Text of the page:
8 Ways to Keep Your Compositions Simple

Simplicity is memorable. Compositions are hard… Balance, shape, texture, rhythm, harmony, contrast, so many elements to think about when framing an image that will be memorable and distinct, how can a beginner hope to get all of this in control?

Here we outline 8 simple steps to keep your compositions clean and simple, yet engaging and memorable to those who see your images.

Keep It Simple, Stupid – Keep Your Compositions Simple

Remember the K.I.S.S. principle… It needs no introduction. Then, why do we forget it when taking photographs? It’s all too easy to want to introduce more and more into a frame to ensure that nothing is left out. But we must resist this urge.

Why Must We Take Things Out of A Composition

Why would you want to leave things out of a frame? More the merrier, right? The bigger, the better, right? Umm… sometimes, yes… But not here.

You see, when people look at a photograph, they expect to understand what it is you’re trying to communicate right away, without having to wait.

Today, with a torrent of pictures being uploaded to social media every minute, you really do have to have an eye-catching photograph for it to stand out at all… you could do that by having a great subject, or by having a simple subject and simplifying it further. Remember, less is more!

How to Simplify Compositions:

1. Go in close to the subject.

This could either mean moving closer physically or changing your lens to a longer focal length one or if it’s something small, it could mean changing to a macro setup.

2. Cut the Clutter

Very often we fail to realise that there are elements inside the frame that are not really needed. Remove anything that does not ‘belong’ in the frame. It could be as simple as taking a step to the side to remove the stray bum of a relative while photographing your nephew at Christmas, but it could make a vast difference.

3. Keep an eye on the background

Backgrounds are very important. They contribute to the mood of a photograph no matter how much out of focus they are. If your photograph has a background, make sure that it does not interfere with your foreground elements and distract the viewer from the experience that you’re trying to share.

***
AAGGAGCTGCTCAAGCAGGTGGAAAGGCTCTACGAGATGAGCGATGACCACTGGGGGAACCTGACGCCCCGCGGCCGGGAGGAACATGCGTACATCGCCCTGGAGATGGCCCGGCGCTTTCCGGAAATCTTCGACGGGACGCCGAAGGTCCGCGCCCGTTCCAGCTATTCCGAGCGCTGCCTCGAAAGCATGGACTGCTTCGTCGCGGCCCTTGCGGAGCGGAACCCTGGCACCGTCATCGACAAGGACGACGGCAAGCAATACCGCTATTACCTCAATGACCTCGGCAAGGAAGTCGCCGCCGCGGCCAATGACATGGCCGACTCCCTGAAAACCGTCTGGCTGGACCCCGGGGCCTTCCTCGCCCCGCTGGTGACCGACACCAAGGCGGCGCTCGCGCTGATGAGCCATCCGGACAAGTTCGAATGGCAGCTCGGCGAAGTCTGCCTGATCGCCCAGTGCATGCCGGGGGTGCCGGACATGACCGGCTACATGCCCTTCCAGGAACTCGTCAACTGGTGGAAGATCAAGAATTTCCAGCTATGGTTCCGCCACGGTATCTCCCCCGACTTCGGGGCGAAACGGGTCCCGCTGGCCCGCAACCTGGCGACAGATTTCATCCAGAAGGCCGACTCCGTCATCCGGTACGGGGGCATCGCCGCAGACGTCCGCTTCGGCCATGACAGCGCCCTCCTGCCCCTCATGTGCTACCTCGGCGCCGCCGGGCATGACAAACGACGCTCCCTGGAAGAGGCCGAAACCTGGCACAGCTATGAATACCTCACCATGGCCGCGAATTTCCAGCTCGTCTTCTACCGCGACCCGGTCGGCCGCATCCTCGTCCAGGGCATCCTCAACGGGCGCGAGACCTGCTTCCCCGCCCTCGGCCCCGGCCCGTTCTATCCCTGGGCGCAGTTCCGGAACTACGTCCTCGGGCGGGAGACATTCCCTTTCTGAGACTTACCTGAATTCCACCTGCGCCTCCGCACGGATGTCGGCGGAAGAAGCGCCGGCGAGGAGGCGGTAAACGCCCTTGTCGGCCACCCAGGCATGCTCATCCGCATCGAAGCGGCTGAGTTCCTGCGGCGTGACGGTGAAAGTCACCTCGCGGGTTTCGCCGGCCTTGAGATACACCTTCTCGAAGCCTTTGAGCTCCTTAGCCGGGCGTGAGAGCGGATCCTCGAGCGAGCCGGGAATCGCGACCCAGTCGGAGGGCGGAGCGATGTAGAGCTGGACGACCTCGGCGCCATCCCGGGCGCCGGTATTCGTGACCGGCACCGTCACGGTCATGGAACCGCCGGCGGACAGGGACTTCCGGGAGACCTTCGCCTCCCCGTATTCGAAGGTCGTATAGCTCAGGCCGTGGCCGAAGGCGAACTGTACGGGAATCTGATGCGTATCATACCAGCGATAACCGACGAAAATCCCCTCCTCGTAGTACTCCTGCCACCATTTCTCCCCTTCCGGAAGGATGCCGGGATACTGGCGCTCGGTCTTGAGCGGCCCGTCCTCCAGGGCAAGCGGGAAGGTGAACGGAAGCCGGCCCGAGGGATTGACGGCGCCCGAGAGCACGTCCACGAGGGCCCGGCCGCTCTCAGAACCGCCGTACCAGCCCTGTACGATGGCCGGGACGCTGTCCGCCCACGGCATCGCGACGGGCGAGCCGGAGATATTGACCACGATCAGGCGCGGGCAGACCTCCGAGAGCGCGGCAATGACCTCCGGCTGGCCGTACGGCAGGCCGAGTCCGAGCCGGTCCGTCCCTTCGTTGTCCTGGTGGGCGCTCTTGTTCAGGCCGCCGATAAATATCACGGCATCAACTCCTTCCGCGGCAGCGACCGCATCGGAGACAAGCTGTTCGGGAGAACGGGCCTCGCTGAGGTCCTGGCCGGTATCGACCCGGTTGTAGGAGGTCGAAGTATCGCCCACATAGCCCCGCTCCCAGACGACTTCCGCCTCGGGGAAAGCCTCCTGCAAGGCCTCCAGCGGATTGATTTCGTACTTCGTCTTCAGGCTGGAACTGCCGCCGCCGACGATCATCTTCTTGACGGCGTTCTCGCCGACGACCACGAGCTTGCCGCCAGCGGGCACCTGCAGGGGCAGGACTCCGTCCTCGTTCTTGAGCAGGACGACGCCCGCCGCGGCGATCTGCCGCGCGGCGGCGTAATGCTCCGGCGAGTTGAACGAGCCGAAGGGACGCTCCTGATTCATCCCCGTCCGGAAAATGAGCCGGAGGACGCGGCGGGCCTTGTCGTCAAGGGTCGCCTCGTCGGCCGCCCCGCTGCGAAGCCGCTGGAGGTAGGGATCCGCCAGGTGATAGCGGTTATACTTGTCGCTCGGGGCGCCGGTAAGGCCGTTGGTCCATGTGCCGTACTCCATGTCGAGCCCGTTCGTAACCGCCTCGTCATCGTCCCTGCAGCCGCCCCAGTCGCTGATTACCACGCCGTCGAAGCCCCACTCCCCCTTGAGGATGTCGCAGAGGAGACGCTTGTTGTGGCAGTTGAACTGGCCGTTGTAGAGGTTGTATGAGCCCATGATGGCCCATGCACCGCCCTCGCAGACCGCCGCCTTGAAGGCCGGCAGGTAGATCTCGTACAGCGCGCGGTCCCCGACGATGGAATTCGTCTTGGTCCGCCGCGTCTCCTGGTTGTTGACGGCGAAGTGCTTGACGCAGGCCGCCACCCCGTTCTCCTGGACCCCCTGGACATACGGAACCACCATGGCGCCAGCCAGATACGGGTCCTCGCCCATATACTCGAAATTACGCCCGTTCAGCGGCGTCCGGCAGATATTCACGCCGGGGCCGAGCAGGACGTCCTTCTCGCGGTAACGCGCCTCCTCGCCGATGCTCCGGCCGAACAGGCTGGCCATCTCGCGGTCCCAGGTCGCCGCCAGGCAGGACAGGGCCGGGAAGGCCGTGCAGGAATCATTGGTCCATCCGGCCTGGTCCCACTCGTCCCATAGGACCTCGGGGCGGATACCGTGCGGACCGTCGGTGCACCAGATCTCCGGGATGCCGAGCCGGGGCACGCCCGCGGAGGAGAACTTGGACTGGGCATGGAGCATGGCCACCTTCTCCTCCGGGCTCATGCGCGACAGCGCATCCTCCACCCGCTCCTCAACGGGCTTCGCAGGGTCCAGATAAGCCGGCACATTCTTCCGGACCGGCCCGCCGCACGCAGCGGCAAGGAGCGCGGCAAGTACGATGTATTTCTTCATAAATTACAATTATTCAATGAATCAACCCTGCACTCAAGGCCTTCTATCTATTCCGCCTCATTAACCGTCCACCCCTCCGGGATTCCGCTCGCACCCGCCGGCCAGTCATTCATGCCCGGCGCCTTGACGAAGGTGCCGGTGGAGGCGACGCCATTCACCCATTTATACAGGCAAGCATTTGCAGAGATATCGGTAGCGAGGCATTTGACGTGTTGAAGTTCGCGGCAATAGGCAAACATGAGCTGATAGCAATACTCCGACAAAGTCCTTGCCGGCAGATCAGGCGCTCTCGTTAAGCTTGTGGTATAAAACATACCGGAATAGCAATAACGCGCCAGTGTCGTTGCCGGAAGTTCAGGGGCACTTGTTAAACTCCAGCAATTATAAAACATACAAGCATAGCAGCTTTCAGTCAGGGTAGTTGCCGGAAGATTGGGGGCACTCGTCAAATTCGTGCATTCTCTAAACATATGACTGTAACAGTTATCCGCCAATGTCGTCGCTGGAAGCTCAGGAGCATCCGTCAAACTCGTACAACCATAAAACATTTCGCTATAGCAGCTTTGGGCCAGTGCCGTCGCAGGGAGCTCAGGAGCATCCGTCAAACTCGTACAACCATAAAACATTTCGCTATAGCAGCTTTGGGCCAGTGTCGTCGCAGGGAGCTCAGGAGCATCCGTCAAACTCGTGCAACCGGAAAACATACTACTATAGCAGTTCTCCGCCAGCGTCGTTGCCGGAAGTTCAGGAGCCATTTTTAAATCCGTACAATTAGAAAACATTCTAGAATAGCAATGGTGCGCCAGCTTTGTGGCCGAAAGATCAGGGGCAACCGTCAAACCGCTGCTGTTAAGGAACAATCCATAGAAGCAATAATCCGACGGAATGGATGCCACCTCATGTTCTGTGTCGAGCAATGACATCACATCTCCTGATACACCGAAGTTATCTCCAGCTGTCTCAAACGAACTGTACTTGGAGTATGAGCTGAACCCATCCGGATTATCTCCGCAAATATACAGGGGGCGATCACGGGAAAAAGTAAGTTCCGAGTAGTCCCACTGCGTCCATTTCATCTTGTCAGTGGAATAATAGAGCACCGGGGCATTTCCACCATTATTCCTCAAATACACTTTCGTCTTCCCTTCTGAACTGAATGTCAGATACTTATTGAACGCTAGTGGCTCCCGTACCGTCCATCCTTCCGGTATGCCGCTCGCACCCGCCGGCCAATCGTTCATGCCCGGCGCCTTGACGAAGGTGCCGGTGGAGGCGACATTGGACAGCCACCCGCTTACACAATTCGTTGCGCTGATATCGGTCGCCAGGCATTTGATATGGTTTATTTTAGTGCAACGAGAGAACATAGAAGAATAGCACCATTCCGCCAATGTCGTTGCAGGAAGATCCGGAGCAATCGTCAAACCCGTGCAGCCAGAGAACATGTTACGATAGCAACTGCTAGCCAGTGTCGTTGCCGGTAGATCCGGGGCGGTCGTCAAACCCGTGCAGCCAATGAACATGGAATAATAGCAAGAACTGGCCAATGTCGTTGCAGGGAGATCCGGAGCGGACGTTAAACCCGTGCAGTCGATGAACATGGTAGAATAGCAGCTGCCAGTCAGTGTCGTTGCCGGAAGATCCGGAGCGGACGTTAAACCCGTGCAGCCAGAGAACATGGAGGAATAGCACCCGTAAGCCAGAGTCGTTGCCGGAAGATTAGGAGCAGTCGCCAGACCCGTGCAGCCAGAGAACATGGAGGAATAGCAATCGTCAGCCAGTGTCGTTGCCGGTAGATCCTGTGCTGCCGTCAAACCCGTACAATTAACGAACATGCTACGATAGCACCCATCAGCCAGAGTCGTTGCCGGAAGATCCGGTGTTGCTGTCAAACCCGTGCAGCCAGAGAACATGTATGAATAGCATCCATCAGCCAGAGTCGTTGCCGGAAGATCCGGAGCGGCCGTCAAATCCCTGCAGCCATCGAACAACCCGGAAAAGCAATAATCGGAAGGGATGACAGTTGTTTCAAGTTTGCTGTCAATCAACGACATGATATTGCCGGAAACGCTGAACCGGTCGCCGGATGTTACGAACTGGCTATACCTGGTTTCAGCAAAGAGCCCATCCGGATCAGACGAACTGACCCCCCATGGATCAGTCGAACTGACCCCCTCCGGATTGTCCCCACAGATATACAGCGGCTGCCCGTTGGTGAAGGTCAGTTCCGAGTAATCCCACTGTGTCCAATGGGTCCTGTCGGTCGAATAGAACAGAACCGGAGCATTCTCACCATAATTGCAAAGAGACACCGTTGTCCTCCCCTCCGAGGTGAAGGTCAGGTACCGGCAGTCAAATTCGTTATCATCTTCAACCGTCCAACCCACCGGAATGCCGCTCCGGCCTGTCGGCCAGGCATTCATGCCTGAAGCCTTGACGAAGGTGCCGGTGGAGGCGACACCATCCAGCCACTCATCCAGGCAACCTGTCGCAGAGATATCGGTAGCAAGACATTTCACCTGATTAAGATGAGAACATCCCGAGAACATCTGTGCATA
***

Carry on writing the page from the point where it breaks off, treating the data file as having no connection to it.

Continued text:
4. Fill the frame

This is a great way to get rid of an interfering background. Step in close, and fill the frame with your subject. If you’re doing a portrait of a child, go down to her level and fill the frame with a tight close-up.

5. Use backgrounds to your advantage.

This may sound like a contradiction to the previous two points, but let me assure you that it’s not. What I mean is that when you have a clean, clear background, make use of it. You can always use white space to de-clutter a photograph, bringing the subject into clear relief. When doing this, remember that if you can find a textured background without any distinguishing marks, this will do very nicely too.

6. Use simple light

A couple of photographers have told me, “there’s only one sun, so why should I use 4 lights” what they mean is that the more directional lights you have, the more unrealistic your photograph will look. While this is not always a bad thing, you may want to take simple photographs with clear cut lighting so that the lighting does not take meaning away from your subject.

7. Use simple colours

Yes, even the hues and shades of a photograph can make it either complex or simple. Try to make sure that your compositions don’t have too many colours. Very often, a photograph can be sufficiently varied, yet simple, by simply having various shades of the same colour.

8. Above all, keep your equipment simple, stupid

Very often we get carried away with all the lenses and gadgetry that we may own. I know that I do, but I try to remind myself to choose the lens that I’m most likely to use, with maximum advantage to me. That way, when it comes to crunch time, and there’s a photograph you’re about to take, you know exactly what you have in hand, and you’ll be able to make the most of that. It’s all too easy to find yourself changing lenses when you come across that rare tiger spotting… or while your child is taking her first few steps.

Remember, always breathe deeply and relax when you find that you’re not sure about what you’re going to do. Then, remember these 8 simple steps and you’re on your way to taking some remarkably simple, yet memorable pictures.

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Published: July 10, 2007 | Last Updated: July 18, 2021

2 thoughts on “8 Ways to Keep Your Compositions Simple”

  1. Solid tips! I like it :)

    Filling the frame is a good one, particularly with kids. It can make them seem so large and different.

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